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To bring you this comprehensive review on the 2008 Toyota Matrix, the experts at TheCarConnection.com have studied the viewpoints in a wide range of reviews. Then to make the information especially useful for shoppers, TheCarConnection.com’s editors have included their own impressions from time spent driving the Matrix.
The 2008 Toyota Matrix is a tall-wagon (or so-called crossover) model that’s closely related to the Pontiac Vibe and based on the Toyota Corolla sedan. With a completely redesigned Matrix expected for the 2009 model year, the 2008 Matrix carries over with no significant changes.
The Matrix is offered in base and sportier XR models for 2008. Both are powered by a 126-horsepower, 1.8-liter four-cylinder engine, with the choice of a five-speed manual gearbox or four-speed automatic. Both 2008 Toyota Matrix models now have front-wheel drive, with the all-wheel-drive model that was previously offered now discontinued.
With either transmission, the engine has just enough power to keep up with traffic and feel somewhat perky. But with a full load or in hilly terrain, it comes across as somewhat underpowered and is accompanied by more engine noise. Fuel economy is a plus, though; with the manual, the 2008 Toyota Matrix is rated at 26 mpg city, 33 mpg highway.
The 2008 Toyota Matrix has a simple but proven small-car layout, with struts in front and a torsion-beam axle in back; front disc and rear drum brakes provide stopping power. The ride is firm but reasonably comfortable, and handling is more direct and responsive than small SUVs; it drives just like a small sedan.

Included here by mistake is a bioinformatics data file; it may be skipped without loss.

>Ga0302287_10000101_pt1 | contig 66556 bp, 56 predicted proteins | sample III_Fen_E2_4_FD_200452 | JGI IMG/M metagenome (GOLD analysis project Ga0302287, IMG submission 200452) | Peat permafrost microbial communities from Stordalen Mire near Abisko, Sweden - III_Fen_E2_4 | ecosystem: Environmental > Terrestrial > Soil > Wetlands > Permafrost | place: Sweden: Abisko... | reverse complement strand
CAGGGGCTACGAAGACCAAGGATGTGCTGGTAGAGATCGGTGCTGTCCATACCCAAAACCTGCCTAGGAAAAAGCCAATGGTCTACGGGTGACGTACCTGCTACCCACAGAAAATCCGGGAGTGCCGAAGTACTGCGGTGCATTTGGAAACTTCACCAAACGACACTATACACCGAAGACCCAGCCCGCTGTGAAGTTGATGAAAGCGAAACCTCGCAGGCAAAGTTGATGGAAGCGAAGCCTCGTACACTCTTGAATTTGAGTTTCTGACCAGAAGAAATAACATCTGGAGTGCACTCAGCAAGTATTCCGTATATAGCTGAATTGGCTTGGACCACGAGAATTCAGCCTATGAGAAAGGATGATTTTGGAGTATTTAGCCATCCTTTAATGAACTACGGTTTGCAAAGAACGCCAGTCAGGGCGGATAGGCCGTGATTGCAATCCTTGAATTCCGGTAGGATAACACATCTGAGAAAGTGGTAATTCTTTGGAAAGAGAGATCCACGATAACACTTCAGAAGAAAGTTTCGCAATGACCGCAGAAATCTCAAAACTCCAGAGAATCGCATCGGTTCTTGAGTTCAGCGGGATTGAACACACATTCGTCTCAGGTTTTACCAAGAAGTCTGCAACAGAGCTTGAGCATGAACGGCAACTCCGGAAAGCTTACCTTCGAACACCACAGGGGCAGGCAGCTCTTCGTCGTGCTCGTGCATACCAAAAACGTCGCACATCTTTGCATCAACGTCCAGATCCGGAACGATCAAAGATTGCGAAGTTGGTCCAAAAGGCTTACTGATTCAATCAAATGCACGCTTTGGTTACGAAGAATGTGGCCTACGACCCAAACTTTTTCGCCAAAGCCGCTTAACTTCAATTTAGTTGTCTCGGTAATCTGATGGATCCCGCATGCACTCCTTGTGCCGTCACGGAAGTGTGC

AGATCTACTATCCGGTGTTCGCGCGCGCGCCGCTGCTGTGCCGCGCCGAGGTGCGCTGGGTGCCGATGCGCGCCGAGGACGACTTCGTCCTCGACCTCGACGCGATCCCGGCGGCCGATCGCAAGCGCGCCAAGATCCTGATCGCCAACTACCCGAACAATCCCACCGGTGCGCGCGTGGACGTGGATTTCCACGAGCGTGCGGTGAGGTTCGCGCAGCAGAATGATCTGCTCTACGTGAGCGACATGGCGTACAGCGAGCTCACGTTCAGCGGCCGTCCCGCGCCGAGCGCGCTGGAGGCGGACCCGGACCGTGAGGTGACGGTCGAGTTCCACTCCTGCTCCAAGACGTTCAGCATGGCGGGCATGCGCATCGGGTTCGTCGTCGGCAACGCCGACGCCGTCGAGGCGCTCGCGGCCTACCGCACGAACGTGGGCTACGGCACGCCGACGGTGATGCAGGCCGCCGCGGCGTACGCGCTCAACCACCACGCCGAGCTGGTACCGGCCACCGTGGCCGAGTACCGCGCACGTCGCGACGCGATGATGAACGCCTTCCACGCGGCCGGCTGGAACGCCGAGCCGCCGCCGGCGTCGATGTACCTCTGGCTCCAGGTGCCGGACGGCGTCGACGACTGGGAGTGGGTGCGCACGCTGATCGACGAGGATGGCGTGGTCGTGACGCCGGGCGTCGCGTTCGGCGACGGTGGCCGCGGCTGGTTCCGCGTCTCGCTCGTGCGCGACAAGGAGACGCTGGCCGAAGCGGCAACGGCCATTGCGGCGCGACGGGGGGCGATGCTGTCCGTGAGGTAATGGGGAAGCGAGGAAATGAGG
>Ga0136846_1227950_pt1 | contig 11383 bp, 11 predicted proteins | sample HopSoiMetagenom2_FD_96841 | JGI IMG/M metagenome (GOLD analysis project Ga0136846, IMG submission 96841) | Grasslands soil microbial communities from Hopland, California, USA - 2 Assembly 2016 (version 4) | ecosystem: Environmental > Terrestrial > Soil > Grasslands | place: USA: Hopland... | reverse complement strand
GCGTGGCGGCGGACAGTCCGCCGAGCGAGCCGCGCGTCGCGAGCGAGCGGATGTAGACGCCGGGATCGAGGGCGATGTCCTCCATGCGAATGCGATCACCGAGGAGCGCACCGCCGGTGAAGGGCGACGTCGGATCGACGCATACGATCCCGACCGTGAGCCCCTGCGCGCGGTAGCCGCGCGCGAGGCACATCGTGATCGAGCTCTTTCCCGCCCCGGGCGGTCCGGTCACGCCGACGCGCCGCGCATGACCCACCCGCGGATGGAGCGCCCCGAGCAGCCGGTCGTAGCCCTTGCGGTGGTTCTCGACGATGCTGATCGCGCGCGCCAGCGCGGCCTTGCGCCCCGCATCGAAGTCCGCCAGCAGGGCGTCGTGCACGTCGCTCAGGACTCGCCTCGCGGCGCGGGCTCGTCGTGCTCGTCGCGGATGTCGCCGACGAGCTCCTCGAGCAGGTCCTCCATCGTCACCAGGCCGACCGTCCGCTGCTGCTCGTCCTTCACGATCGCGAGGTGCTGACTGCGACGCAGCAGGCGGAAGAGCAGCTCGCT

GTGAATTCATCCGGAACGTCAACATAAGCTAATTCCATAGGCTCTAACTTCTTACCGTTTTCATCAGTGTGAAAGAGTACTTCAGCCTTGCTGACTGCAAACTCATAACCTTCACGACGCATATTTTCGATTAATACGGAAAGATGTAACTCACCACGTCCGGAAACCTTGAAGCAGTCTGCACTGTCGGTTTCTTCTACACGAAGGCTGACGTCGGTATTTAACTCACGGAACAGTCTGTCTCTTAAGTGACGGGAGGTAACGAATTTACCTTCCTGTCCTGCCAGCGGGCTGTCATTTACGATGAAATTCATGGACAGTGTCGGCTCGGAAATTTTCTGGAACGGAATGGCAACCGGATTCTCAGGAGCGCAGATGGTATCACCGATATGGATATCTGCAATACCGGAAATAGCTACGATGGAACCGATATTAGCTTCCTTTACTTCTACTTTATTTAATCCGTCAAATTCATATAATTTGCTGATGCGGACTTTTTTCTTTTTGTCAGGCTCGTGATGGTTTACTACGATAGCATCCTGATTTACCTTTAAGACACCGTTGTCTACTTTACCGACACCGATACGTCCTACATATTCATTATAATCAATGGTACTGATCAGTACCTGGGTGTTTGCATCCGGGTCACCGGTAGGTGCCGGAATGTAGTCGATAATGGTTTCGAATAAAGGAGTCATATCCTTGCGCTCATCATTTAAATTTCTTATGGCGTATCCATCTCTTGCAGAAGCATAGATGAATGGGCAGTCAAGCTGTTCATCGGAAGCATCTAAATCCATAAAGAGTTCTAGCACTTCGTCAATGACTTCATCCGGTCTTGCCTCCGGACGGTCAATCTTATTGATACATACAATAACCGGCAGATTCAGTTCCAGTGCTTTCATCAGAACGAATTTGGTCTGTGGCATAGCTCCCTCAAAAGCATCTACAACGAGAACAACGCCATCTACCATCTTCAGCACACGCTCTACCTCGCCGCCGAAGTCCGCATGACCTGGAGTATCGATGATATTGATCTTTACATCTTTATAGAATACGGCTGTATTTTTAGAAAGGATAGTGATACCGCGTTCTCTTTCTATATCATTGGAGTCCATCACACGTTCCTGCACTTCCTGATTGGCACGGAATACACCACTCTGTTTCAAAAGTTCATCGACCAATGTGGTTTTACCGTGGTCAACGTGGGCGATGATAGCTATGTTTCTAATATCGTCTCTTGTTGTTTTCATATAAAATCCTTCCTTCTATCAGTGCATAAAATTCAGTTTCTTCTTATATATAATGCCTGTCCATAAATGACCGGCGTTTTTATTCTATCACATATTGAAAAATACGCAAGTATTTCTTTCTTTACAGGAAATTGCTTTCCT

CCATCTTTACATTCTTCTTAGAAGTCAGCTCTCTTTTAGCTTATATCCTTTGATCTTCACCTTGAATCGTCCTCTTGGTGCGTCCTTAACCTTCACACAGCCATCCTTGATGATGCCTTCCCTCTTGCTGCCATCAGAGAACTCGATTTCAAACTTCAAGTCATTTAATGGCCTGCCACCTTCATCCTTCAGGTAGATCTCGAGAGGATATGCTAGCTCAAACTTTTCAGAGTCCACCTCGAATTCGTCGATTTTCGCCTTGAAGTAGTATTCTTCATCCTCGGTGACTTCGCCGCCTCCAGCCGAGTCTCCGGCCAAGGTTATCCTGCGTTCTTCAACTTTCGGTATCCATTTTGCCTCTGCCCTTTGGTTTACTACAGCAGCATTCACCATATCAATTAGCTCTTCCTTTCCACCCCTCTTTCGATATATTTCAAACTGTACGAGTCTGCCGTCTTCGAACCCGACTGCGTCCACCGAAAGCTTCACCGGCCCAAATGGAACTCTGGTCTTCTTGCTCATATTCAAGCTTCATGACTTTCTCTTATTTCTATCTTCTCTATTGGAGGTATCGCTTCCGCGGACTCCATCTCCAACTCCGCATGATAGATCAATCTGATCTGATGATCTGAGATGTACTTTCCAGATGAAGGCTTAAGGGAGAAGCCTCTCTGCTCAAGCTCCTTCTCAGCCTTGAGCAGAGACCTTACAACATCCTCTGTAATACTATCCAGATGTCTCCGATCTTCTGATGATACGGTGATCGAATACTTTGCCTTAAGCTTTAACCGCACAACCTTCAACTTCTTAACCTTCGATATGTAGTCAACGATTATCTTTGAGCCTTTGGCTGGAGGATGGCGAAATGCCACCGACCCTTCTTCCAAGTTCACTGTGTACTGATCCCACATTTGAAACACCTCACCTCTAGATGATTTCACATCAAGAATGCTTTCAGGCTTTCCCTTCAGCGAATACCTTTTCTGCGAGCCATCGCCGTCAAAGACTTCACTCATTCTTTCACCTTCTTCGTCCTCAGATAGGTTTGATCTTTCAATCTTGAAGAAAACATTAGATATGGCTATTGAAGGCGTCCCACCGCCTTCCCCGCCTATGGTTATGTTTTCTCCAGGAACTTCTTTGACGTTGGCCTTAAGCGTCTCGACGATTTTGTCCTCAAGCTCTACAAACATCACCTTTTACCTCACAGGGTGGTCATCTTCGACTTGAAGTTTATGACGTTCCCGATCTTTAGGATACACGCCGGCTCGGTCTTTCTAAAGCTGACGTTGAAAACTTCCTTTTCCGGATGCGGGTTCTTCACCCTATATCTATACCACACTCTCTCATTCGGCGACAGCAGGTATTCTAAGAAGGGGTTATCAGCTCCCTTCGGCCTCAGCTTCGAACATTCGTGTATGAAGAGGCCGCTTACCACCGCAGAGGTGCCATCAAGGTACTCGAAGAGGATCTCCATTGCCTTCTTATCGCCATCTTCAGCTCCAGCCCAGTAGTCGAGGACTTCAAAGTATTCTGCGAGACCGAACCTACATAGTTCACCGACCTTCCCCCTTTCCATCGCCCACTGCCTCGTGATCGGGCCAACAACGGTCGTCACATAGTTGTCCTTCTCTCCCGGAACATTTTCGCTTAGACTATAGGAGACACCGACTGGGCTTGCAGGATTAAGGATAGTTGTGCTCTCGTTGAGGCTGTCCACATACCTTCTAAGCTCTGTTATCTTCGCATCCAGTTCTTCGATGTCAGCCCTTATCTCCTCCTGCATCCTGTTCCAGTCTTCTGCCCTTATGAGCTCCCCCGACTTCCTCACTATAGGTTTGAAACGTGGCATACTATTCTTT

Inside, the 2008 Toyota Matrix is more spacious than its small-car footprint might suggest. In front, the low but upright seating position affords a decent view out and around the vehicle, making the perspective for parking quite easy. In back, the seats can accommodate adults with enough headroom, though legroom can be tight. The seats fold forward to a large, flat cargo floor that cleans up easily and has integrated tie-downs. The window opens separately from the hatch, which some may find handy.
The base-model 2008 Toyota Matrix comes with the basics but not much more; standard equipment includes air conditioning and a four-speaker CD audio system but has manual winding windows. The uplevel XR brings a lot of popular equipment, such as a height-adjustable driver’s seat, power windows, keyless entry, and a 115-volt AC power outlet. Major options, many of which are grouped into packages, include alloy wheels, upgraded JBL audio, cruise control, and a moonroof. Modern entertainment options such as satellite radio or an iPod interface aren’t available as factory options; neither is a navigation system or Bluetooth.
The 2008 Toyota Matrix is in the middle of the pack for crash safety and lags at the back in terms of standard safety equipment. In federal crash tests, the Toyota Matrix is given good four- and five-star ratings for frontal impact, but only three- and four-star ratings for side impact. With the optional side airbags, the Matrix’s side performance improves to a mix of four and five stars. Front side airbags, side curtain airbags, and anti-lock brakes are all optional on the Matrix, and electronic stability control is optional but only with automatic transmission.